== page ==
Cover image for "53 days"
"53 days"
Perec, Georges, 1936-1982.
Personal Author:
Uniform Title:
53 jours. English
First American edition.
Publication Information:
Boston : David R. Godine, 2000.

Physical Description:
258 pages : illustrations ; 22 cm.
General Note:
Originally published: London : Harvill, 1992.
Reading Level:
1370 Lexile.
Format :


Call Number
Material Type
Home Location
Item Holds
X Adult Fiction Central Closed Stacks

On Order



Georges Perec, the celebrated author of Life A User's Manual (Godine, 1987), was working on this "literary thriller" at the time of his death. He had completed only 11 chapters of a planned 28, but left extensive drafts and notes supplying the rest of the mystery, as well as numerous twists and subplots. From these, Harry Mathews and Jacques Roubaud have assembled the elements of the unfinished mystery, along the way providing a fascinating view into the author's mind as he fashioned his literary conundrum.

Absorbing, allusive, and joyously playful, "53 Days" is the ultimate detective story. The narrator, a teacher in a tropical French colony, is trying to track down the famous crime-writer Robert Serval, who has mysteriously disappeared. Serval has left behind the manuscript of his last, unfinished novel, which may contain clues to his fate. From this beginning, Perec lures the reader into a labyrinth of mirror-stories whose solutions can only be glimpsed before they in turn recede around the corner.

In the tradition of Agatha Christie's And Then There Were None, Perec's "53 Days" is a supremely satisfying, engrossing, and truly original mystery. Like his previous work, it is also "a kaleidoscope of ingenious juxtapositions" (Le Monde) from one of the century's most inventive and important writers.

Author Notes

Georges Perec was born in Paris on March 7, 1936 and was educated in Claude-Bernard and Geoffroy-Saint-Hilaire.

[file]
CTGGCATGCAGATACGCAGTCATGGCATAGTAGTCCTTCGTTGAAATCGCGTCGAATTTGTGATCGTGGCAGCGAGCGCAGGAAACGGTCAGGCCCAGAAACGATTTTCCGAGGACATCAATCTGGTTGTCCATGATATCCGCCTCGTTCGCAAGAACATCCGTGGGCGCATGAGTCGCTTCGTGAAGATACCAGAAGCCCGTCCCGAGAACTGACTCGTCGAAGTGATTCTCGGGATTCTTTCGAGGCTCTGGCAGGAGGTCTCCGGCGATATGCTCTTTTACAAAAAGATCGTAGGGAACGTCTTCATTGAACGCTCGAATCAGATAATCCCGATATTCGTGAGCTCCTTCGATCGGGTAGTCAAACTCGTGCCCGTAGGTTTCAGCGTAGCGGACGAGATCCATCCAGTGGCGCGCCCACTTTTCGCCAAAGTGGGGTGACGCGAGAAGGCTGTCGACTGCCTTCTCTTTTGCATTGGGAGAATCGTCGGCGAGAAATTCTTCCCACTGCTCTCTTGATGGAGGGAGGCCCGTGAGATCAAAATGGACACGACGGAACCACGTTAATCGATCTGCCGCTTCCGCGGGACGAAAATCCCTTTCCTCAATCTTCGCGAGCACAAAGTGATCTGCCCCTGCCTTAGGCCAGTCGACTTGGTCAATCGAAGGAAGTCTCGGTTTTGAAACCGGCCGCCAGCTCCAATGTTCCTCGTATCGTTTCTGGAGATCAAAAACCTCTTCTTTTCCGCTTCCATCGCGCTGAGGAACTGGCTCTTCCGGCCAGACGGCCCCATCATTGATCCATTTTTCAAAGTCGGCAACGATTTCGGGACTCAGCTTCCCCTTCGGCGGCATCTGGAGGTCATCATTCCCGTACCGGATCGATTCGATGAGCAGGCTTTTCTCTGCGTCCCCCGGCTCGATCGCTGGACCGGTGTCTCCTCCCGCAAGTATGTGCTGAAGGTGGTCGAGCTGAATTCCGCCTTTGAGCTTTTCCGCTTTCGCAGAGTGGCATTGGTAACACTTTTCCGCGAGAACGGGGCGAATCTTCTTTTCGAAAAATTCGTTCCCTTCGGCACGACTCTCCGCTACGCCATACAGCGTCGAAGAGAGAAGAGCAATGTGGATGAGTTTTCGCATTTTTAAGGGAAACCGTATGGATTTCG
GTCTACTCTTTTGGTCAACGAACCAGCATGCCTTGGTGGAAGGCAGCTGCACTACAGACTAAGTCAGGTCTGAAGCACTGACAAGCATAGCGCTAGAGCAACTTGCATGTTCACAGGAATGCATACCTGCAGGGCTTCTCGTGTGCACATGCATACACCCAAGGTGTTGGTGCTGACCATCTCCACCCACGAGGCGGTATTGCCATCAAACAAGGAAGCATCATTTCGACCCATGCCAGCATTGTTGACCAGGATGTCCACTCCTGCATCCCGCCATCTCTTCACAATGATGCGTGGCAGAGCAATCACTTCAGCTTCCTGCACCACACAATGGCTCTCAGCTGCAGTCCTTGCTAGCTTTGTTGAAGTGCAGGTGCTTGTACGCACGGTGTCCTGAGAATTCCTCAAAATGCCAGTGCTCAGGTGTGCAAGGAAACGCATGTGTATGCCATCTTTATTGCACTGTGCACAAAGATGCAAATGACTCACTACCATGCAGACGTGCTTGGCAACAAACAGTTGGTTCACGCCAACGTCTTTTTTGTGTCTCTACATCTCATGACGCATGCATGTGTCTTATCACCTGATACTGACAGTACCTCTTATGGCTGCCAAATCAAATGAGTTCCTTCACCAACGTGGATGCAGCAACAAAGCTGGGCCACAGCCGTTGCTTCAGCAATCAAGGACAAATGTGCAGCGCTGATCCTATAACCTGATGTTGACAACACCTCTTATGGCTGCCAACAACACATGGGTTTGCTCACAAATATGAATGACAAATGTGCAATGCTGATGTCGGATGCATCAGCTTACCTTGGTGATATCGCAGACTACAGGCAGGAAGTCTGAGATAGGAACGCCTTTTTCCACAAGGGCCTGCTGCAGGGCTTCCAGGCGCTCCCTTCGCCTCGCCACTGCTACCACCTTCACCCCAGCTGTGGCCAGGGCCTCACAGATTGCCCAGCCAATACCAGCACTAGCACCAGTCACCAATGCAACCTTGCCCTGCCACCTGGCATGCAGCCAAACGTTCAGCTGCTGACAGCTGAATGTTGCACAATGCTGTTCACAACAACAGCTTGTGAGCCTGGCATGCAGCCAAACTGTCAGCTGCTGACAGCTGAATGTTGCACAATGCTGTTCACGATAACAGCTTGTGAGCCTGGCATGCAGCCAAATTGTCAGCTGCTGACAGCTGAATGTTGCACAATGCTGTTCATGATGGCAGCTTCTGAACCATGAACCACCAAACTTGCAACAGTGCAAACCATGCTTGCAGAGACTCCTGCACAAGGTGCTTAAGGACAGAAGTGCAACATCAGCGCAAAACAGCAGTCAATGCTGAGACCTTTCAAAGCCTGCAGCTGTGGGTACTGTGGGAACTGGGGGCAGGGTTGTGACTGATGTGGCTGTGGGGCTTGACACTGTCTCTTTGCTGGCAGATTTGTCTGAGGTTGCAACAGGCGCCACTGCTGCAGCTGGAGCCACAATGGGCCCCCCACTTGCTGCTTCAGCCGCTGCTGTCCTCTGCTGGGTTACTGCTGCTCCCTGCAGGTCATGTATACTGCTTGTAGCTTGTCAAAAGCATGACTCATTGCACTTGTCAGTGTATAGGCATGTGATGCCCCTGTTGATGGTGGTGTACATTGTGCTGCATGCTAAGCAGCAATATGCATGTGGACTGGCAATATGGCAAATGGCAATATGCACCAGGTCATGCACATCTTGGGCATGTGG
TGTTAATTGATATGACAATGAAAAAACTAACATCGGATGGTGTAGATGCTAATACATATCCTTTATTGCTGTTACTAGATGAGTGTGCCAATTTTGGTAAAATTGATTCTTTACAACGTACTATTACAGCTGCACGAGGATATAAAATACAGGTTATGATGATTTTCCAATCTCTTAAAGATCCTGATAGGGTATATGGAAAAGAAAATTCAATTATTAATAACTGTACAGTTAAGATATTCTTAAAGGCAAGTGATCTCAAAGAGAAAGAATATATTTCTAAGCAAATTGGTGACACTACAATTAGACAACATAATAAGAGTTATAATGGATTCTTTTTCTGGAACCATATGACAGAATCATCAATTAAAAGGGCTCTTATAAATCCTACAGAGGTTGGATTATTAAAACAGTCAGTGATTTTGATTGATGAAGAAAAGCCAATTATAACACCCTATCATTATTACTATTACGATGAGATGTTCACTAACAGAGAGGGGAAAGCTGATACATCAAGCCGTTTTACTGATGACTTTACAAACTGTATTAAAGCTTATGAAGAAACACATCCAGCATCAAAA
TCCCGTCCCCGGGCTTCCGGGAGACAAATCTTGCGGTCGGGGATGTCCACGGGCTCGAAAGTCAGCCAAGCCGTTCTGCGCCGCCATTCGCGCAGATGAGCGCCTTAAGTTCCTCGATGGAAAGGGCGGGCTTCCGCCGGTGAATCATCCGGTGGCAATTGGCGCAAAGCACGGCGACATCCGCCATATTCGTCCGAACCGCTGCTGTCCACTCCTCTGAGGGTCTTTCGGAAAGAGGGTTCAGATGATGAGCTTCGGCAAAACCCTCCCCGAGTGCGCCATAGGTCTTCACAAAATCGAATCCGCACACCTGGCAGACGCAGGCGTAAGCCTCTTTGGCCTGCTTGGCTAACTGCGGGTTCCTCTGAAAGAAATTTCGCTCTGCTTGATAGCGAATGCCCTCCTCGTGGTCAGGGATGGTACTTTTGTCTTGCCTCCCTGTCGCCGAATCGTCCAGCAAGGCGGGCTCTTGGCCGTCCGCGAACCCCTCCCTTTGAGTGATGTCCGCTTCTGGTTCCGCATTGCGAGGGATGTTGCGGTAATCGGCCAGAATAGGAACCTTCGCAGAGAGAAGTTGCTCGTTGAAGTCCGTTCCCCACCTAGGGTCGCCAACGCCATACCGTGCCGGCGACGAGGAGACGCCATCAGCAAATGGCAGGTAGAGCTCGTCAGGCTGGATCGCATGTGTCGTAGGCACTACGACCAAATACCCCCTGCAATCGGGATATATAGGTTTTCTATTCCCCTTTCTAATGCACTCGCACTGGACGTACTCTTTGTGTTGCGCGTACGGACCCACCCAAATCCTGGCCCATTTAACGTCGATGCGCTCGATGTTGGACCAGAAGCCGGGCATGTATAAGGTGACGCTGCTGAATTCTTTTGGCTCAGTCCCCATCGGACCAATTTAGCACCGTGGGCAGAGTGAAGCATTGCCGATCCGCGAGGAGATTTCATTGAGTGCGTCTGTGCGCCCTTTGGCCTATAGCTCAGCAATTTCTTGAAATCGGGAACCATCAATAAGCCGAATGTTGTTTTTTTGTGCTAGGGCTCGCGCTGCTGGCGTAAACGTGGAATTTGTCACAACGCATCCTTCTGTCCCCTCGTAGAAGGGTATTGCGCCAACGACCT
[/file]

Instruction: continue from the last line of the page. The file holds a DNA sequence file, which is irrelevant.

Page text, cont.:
Perec was a parachutist in the French Military before he began publishing his writing in magazines like Partisans. Perec also wrote the book, Life: A Users Manual. Perec is noted for his constrained writing: his 300-page novel La disparition (1969) is a lipogram, written without ever using the letter "e". Perec won the Prix Renaudot in 1965, the Prix Jean Vigo in 1974, the Prix Médicis in 1978.

Georges Perec died on March 3, 1982.

(Bowker Author Biography)

Reviews 1

Publisher's Weekly Review

Perec (Life, a User's Manual) had finished 11 of his planned 28 chapters in this murder mystery at the time of his death from cancer in 1982. Distinguished colleagues and fellow novelists Mathews and Roubaud, guided by Perec's voluminous notes and drafts, assembled this version of his complex literary thriller in 1989. Now translated into English, this novel/puzzle is an intellectual dragnet whose narrator is called upon by the French Consul to unravel the mystery of the disappearance of famous French crime-writer Robert Serval. The narrator must investigate in secret, armed with only a briefcase containing Serval's manuscript, called "The Crypt," which contains a story of love, murder and secret codes, set in the freezing Nordic country of Fernland. The narrator, meanwhile, lives in fictional French Grianta, a region of blisteringly hot weather. The collection of puzzling clues, which he decodes, recombines, and cross-references, are full of literary puns, acronyms, palindromes and equations. Conceived of in Chinese boxes, this novel leans heavily on its many references. The narrator and the reader are often abruptly referred to the works of Agatha Christie and Andr‚ Gide; and the title itself reflects the time it took Stendhal to write The Charterhouse of Parma. The narrator may or may not be distinct from author Perec, just as the framing novel may mirror, foil or illuminate the mystery of "The Crypt." By the end, Perec/the narrator has decided upon a solution, not to be confused with the truth, which, "barely touched upon, recedes into the distance." While the linguistic brainstorm, complete with its unorthodox format and formulae, may baffle, fans of Perec (who wrote his novel A Void completely omitting the letter "e") should anticipate that the "just the facts, ma'am" mode of detective novels will be ingeniously frustrated in his last work. (Sept.) (c) Copyright PWxyz, LLC. All rights reserved

Table of Contents

i 53 Daysp. 1
Chapter 1 15 Mayp. 3
Chapter 2 Etampesp. 14
Chapter 3 The Cryptp. 22
Chapter 4 Counter-Enquiryp. 33
Chapter 5 Hypothesesp. 42
Chapter 6 Search for a Typistp. 49
Chapter 7 Lise Carpenterp. 54
Chapter 8 The Koala Case Mysteryp. 60
Chapter 9 The Black Handp. 66
Chapter 10 Mind in a Whirlp. 73
Chapter 11 Excavationsp. 82
Chapter 12 Frightening Thoughtsp. 91
Chapter 12

p. 94

Chapter 13

p. 99

II """"Un R Est UN M Qui Se P Le L De La R""""p. 103
III Draftsp. 127
Orange Exercise Bookp. 131
Rhodia Notepadp. 143
Blue Exercise Bookp. 159
Notepad on the Bedside Shelfp. 169
Notes on the Drafted Chaptersp. 171
White Exercise Book: Found on the Study Deskp. 172
Black Ring-Filep. 180
Other Notesp. 242
5 Notes on the Textp. 259
5 Notes on the Translationp. 260